Human cultivation and breeding of B. napus morphotypes may have selected favorable HEs, causing subgenome restructuring of regions containing genes controlling valuable agronomic traits such as those shown here for oil biosynthesis, seed GSL content, disease resistance, and flowering. Because B. napus is a young allopolyploid beginning gene loss and genome reorganization, further partitioning of expression may become a key determinant for the long-term preservation of its duplicated genes (23). The integrative genomic resources that we report provide unique perspectives on the early evolution of a domesticated polyploid and will facilitate the manipulation of useful variation, contributing to sustainable increases in oilseed crop production to meet growing demands for both edible and biofuel oils.


Evolution of Land Plants

No discussion of the evolution of plants on land can be undertaken without a brief review of the timeline of the geological eras. The early era, known as the Paleozoic, is divided into six periods. It starts with the Cambrian period, followed by the Ordovician, Silurian, Devonian, Carboniferous, and Permian. The major event to mark the Ordovician, more than 500 million years ago, was the colonization of land by the ancestors of modern land plants. Fossilized cells, cuticles, and spores of early land plants have been dated as far back as the Ordovician period in the early Paleozoic era. The oldest-known vascular plants have been identified in deposits from the Devonian. One of the richest sources of information is the Rhynie chert, a sedimentary rock deposit found in Rhynie, Scotland (Figure 4), where embedded fossils of some of the earliest vascular plants have been identified.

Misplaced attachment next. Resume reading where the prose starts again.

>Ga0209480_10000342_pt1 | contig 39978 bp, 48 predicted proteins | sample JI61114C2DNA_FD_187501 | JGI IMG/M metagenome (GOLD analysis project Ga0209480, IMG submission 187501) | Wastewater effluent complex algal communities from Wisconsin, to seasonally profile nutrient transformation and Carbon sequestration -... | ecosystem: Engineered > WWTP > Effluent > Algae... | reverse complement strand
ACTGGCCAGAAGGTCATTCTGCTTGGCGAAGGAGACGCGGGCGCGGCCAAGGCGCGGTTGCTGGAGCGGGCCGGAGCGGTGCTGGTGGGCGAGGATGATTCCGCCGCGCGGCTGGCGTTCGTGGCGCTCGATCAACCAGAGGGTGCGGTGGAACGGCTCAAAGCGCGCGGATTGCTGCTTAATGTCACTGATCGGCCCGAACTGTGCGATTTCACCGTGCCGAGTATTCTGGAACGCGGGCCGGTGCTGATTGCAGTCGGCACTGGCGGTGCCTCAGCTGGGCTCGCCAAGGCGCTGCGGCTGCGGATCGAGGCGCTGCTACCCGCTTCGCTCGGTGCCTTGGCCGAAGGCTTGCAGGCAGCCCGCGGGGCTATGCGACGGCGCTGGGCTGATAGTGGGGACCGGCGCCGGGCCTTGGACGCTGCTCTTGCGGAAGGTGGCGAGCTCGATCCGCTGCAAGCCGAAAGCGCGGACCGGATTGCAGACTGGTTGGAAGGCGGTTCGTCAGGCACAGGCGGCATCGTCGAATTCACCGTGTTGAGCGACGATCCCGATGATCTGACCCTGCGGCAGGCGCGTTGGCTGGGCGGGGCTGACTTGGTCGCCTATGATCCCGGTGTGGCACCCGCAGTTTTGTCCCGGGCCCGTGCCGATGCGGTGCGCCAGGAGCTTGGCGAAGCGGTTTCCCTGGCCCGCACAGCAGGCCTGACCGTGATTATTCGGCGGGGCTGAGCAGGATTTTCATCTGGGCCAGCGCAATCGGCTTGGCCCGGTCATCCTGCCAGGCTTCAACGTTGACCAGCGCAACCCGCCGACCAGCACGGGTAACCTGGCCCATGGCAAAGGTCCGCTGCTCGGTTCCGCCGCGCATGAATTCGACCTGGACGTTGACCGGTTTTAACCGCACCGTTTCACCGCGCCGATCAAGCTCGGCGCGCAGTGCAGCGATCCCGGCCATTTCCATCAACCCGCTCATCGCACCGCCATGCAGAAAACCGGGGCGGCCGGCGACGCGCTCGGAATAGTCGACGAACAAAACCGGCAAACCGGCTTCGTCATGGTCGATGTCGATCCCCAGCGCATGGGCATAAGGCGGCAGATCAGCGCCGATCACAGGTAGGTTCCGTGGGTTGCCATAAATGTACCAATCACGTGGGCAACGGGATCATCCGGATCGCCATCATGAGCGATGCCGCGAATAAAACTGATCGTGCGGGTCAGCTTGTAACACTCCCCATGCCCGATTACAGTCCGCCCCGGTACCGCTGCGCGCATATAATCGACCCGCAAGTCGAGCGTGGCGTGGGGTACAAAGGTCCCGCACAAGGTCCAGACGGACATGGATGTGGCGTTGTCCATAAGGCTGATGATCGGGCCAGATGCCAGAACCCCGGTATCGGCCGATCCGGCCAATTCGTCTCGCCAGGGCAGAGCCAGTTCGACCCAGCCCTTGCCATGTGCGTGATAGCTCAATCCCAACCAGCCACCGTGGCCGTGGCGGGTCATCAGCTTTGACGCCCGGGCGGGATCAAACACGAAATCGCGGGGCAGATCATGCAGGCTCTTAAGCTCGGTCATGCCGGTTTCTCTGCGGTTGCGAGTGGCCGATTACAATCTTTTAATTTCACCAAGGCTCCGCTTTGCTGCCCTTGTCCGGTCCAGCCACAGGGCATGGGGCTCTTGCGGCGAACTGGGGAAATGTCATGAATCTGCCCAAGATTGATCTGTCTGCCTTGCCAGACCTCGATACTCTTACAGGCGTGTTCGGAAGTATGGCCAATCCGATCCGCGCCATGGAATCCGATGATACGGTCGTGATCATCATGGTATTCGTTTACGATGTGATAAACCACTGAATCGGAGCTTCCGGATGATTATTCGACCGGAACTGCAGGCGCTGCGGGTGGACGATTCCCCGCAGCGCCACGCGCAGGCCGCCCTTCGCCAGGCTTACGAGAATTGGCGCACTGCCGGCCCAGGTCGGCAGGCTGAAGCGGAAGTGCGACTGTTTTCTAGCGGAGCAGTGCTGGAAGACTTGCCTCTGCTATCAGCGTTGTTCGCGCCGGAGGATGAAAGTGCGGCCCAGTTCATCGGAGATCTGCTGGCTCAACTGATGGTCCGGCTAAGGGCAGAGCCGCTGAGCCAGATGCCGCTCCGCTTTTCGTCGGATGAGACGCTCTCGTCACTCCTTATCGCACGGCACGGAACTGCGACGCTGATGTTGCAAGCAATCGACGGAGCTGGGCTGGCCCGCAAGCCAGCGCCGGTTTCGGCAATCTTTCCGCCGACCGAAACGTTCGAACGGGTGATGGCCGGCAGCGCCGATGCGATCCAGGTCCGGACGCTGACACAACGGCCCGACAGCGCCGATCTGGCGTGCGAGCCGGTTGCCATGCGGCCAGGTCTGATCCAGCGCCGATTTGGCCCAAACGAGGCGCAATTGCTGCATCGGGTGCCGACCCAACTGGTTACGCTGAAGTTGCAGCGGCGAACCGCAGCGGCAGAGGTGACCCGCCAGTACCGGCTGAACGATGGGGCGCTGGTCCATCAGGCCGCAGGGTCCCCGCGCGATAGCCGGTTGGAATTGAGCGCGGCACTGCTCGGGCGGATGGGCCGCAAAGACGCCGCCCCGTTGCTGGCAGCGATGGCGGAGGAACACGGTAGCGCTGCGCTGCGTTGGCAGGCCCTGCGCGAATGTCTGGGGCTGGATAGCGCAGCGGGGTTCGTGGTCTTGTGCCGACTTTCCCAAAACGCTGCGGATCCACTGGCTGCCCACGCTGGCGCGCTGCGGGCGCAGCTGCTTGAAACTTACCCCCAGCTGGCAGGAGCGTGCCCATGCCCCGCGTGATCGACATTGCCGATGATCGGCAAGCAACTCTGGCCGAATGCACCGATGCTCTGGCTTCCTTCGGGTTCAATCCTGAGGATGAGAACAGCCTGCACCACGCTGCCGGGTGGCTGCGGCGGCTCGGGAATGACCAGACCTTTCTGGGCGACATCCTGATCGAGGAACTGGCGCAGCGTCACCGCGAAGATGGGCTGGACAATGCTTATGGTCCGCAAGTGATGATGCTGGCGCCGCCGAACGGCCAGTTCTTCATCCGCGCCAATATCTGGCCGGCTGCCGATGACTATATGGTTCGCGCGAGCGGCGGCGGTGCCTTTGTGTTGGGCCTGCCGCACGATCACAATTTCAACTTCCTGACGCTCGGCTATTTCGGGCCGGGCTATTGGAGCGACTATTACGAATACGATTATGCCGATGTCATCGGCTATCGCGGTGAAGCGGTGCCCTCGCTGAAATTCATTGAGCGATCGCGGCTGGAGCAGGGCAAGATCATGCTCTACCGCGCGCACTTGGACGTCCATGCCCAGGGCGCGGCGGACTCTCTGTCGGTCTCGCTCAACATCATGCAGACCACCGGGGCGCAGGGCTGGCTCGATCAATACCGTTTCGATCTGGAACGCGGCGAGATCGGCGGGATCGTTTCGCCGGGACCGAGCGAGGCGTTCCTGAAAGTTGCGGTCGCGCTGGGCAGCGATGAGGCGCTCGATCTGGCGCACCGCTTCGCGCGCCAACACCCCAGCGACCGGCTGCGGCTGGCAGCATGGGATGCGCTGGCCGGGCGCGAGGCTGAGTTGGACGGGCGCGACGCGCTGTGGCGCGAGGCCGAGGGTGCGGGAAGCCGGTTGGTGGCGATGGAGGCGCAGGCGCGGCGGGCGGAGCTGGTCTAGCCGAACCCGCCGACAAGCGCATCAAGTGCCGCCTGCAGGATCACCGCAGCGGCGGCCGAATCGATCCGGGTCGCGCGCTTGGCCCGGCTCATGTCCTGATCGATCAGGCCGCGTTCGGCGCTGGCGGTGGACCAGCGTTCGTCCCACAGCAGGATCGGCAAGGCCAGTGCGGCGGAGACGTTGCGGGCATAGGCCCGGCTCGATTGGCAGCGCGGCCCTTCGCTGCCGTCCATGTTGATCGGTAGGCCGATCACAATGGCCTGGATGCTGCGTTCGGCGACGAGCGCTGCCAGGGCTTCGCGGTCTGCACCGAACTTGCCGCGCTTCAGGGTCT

Figure 4. This Rhynie chert contains fossilized material from vascular plants. The area inside the circle contains bulbous underground stems called corms, and root-like structures called rhizoids. (credit b: modification of work by Peter Coxhead based on original image by “Smith609”/Wikimedia Commons scale-bar data from Matt Russell)

Paleobotanists distinguish between extinct species, as fossils, and extant species, which are still living. The extinct vascular plants, classified as zosterophylls and trimerophytes, most probably lacked true leaves and roots and formed low vegetation mats similar in size to modern-day mosses, although some trimetophytes could reach one meter in height. The later genus Cooksonia, which flourished during the Silurian, has been extensively studied from well-preserved examples. Imprints of Cooksonia show slender branching stems ending in what appear to be sporangia. From the recovered specimens, it is not possible to establish for certain whether Cooksonia possessed vascular tissues. Fossils indicate that by the end of the Devonian period, ferns, horsetails, and seed plants populated the landscape, giving rising to trees and forests. This luxuriant vegetation helped enrich the atmosphere in oxygen, making it easier for air-breathing animals to colonize dry land. Plants also established early symbiotic relationships with fungi, creating mycorrhizae: a relationship in which the fungal network of filaments increases the efficiency of the plant root system, and the plants provide the fungi with byproducts of photosynthesis.